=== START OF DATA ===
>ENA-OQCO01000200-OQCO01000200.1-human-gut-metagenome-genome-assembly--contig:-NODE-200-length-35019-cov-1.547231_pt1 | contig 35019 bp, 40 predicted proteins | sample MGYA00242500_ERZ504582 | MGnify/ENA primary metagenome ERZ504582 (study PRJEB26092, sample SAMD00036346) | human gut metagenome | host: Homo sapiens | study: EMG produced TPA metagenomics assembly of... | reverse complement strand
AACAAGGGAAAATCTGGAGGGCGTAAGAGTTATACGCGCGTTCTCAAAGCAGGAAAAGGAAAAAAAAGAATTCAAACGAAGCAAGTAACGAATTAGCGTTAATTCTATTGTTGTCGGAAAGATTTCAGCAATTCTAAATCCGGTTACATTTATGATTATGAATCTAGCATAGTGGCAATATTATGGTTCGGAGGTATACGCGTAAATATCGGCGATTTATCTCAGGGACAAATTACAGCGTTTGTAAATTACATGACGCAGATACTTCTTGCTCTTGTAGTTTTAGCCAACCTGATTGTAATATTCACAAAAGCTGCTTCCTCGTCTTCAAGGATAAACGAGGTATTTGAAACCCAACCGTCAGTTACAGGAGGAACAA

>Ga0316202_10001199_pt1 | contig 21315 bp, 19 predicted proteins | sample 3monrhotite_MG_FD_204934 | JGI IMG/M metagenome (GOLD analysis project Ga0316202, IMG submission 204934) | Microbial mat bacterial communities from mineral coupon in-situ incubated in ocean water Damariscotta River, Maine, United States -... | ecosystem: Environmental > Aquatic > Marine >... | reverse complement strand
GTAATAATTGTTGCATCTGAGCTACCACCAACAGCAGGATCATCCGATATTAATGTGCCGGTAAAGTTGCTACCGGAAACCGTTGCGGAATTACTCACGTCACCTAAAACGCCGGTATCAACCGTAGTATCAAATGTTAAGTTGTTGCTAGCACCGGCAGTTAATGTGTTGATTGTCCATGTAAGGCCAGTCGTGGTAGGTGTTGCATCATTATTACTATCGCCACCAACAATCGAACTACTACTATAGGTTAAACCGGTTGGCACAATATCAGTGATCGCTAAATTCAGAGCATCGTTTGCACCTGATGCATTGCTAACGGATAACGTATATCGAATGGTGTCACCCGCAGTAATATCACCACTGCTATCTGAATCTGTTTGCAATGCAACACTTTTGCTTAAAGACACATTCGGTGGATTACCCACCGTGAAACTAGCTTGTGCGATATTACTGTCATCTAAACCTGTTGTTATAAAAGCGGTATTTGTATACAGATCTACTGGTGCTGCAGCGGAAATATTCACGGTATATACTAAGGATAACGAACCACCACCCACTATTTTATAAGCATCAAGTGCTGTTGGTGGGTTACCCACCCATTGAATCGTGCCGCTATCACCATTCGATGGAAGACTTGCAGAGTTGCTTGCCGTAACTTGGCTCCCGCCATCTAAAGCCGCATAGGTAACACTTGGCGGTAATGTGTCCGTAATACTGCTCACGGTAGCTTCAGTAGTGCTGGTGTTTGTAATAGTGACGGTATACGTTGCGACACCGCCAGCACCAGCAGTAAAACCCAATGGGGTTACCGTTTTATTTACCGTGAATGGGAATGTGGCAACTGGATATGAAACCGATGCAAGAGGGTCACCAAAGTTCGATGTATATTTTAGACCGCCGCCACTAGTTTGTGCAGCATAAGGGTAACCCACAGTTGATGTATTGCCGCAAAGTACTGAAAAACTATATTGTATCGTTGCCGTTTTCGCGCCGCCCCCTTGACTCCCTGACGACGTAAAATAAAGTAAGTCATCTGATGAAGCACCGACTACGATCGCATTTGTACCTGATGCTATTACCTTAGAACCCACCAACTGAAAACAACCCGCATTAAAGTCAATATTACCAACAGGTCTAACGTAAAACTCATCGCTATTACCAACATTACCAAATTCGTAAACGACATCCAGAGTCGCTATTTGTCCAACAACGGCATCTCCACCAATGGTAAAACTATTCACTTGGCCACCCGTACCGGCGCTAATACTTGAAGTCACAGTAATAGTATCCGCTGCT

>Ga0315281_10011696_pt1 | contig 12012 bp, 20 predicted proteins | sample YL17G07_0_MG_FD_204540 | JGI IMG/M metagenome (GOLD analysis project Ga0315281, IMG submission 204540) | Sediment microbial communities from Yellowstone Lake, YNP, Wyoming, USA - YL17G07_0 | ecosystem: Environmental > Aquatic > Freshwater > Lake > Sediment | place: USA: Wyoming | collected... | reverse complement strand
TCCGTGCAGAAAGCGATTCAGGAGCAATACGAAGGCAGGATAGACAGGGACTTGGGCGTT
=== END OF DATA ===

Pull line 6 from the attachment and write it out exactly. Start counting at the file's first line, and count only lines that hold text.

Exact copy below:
TCCGTGCAGAAAGCGATTCAGGAGCAATACGAAGGCAGGATAGACAGGGACTTGGGCGTT